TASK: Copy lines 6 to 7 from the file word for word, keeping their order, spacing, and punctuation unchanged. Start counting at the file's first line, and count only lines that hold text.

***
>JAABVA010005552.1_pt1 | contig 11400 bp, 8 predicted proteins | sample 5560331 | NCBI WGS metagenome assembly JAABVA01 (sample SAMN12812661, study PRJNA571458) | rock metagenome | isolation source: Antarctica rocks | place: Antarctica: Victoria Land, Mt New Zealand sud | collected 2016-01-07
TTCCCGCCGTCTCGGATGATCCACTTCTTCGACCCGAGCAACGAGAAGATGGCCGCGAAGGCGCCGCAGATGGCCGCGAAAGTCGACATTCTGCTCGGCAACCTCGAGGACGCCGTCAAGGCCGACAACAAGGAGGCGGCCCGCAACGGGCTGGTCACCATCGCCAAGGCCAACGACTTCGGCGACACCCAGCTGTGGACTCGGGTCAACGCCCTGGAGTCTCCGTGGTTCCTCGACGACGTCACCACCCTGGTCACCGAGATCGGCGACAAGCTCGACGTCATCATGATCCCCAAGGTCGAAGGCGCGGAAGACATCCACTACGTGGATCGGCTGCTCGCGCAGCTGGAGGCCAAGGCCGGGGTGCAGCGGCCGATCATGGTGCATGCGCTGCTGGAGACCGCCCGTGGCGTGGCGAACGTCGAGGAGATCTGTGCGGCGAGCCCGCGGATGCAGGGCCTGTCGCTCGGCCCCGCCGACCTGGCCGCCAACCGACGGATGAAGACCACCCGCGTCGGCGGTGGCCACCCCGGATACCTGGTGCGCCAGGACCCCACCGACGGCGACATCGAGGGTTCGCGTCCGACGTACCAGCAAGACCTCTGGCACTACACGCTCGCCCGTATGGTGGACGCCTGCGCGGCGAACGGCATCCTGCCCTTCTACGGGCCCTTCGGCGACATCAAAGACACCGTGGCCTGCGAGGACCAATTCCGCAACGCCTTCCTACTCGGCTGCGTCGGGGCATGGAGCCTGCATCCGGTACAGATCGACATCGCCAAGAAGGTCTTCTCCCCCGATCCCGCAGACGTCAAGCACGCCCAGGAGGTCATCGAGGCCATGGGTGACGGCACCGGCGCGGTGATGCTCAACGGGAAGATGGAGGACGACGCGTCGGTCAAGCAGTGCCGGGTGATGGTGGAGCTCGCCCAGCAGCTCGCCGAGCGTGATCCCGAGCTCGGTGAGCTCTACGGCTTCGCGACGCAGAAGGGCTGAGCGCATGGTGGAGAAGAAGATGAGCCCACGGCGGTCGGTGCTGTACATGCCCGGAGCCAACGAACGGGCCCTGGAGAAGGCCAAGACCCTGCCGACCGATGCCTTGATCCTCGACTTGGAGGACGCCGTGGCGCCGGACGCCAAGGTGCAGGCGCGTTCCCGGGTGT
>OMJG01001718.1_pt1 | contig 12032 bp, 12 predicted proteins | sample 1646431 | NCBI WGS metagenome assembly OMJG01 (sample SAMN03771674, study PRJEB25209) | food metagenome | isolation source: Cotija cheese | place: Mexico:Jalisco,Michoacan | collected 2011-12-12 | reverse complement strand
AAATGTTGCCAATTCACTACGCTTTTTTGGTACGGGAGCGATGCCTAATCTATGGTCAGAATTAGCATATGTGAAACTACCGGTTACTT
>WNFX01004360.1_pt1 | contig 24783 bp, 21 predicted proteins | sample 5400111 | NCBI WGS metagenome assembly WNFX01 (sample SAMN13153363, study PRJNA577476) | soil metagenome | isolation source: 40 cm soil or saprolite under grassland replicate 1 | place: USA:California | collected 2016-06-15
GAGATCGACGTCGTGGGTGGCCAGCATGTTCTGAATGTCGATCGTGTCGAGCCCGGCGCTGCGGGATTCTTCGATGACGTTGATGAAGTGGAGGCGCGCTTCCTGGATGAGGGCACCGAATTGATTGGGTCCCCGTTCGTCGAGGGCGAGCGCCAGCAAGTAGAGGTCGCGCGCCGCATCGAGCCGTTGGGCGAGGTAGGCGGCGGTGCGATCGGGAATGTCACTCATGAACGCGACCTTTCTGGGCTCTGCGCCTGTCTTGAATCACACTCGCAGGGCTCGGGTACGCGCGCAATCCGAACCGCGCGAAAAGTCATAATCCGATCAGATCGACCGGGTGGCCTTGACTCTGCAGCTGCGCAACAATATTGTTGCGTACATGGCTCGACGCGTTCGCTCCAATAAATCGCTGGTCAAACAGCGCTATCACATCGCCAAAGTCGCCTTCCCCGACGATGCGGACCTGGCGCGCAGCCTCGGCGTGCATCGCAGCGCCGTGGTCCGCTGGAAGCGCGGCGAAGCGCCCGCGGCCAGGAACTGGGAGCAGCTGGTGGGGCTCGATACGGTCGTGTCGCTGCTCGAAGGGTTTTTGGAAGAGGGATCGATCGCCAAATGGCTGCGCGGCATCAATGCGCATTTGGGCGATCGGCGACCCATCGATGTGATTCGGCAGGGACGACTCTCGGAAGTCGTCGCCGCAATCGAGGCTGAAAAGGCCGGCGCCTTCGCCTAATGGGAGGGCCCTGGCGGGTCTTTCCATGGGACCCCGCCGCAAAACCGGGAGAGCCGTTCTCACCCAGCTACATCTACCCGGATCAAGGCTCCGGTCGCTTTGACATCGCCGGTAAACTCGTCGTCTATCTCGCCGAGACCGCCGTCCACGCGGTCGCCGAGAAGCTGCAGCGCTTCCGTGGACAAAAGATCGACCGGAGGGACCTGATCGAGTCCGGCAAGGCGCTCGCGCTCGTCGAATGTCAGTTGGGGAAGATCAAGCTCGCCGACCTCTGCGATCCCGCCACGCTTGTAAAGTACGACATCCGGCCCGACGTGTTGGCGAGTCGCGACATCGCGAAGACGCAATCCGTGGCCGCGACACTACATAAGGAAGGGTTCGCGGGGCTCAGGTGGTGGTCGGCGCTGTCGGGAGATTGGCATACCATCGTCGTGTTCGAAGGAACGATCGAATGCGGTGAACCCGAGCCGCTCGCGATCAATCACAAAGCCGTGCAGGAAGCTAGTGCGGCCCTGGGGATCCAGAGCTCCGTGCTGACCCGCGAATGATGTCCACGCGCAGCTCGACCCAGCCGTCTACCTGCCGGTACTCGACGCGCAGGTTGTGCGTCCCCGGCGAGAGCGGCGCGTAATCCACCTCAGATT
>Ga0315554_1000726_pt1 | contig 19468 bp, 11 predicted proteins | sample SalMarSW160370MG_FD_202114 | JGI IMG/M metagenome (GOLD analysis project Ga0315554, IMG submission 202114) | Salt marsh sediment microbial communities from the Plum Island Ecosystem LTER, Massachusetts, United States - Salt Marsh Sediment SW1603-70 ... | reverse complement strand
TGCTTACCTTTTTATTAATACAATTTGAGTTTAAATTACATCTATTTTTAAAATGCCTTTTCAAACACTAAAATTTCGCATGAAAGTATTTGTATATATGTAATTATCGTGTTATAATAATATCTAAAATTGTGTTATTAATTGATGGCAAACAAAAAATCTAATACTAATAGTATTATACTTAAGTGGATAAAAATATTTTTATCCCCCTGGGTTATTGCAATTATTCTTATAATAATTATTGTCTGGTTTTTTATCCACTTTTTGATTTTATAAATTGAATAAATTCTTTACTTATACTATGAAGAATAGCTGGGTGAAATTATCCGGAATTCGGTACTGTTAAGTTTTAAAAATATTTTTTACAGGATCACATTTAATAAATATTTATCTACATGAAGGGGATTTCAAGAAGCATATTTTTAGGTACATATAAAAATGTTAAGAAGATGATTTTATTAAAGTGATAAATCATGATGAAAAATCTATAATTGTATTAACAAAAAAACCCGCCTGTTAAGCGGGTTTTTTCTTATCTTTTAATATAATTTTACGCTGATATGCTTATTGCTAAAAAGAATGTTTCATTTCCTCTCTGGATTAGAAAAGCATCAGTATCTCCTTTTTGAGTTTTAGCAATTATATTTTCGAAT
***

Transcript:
GAGATCGACGTCGTGGGTGGCCAGCATGTTCTGAATGTCGATCGTGTCGAGCCCGGCGCTGCGGGATTCTTCGATGACGTTGATGAAGTGGAGGCGCGCTTCCTGGATGAGGGCACCGAATTGATTGGGTCCCCGTTCGTCGAGGGCGAGCGCCAGCAAGTAGAGGTCGCGCGCCGCATCGAGCCGTTGGGCGAGGTAGGCGGCGGTGCGATCGGGAATGTCACTCATGAACGCGACCTTTCTGGGCTCTGCGCCTGTCTTGAATCACACTCGCAGGGCTCGGGTACGCGCGCAATCCGAACCGCGCGAAAAGTCATAATCCGATCAGATCGACCGGGTGGCCTTGACTCTGCAGCTGCGCAACAATATTGTTGCGTACATGGCTCGACGCGTTCGCTCCAATAAATCGCTGGTCAAACAGCGCTATCACATCGCCAAAGTCGCCTTCCCCGACGATGCGGACCTGGCGCGCAGCCTCGGCGTGCATCGCAGCGCCGTGGTCCGCTGGAAGCGCGGCGAAGCGCCCGCGGCCAGGAACTGGGAGCAGCTGGTGGGGCTCGATACGGTCGTGTCGCTGCTCGAAGGGTTTTTGGAAGAGGGATCGATCGCCAAATGGCTGCGCGGCATCAATGCGCATTTGGGCGATCGGCGACCCATCGATGTGATTCGGCAGGGACGACTCTCGGAAGTCGTCGCCGCAATCGAGGCTGAAAAGGCCGGCGCCTTCGCCTAATGGGAGGGCCCTGGCGGGTCTTTCCATGGGACCCCGCCGCAAAACCGGGAGAGCCGTTCTCACCCAGCTACATCTACCCGGATCAAGGCTCCGGTCGCTTTGACATCGCCGGTAAACTCGTCGTCTATCTCGCCGAGACCGCCGTCCACGCGGTCGCCGAGAAGCTGCAGCGCTTCCGTGGACAAAAGATCGACCGGAGGGACCTGATCGAGTCCGGCAAGGCGCTCGCGCTCGTCGAATGTCAGTTGGGGAAGATCAAGCTCGCCGACCTCTGCGATCCCGCCACGCTTGTAAAGTACGACATCCGGCCCGACGTGTTGGCGAGTCGCGACATCGCGAAGACGCAATCCGTGGCCGCGACACTACATAAGGAAGGGTTCGCGGGGCTCAGGTGGTGGTCGGCGCTGTCGGGAGATTGGCATACCATCGTCGTGTTCGAAGGAACGATCGAATGCGGTGAACCCGAGCCGCTCGCGATCAATCACAAAGCCGTGCAGGAAGCTAGTGCGGCCCTGGGGATCCAGAGCTCCGTGCTGACCCGCGAATGATGTCCACGCGCAGCTCGACCCAGCCGTCTACCTGCCGGTACTCGACGCGCAGGTTGTGCGTCCCCGGCGAGAGCGGCGCGTAATCCACCTCAGATT
>Ga0315554_1000726_pt1 | contig 19468 bp, 11 predicted proteins | sample SalMarSW160370MG_FD_202114 | JGI IMG/M metagenome (GOLD analysis project Ga0315554, IMG submission 202114) | Salt marsh sediment microbial communities from the Plum Island Ecosystem LTER, Massachusetts, United States - Salt Marsh Sediment SW1603-70 ... | reverse complement strand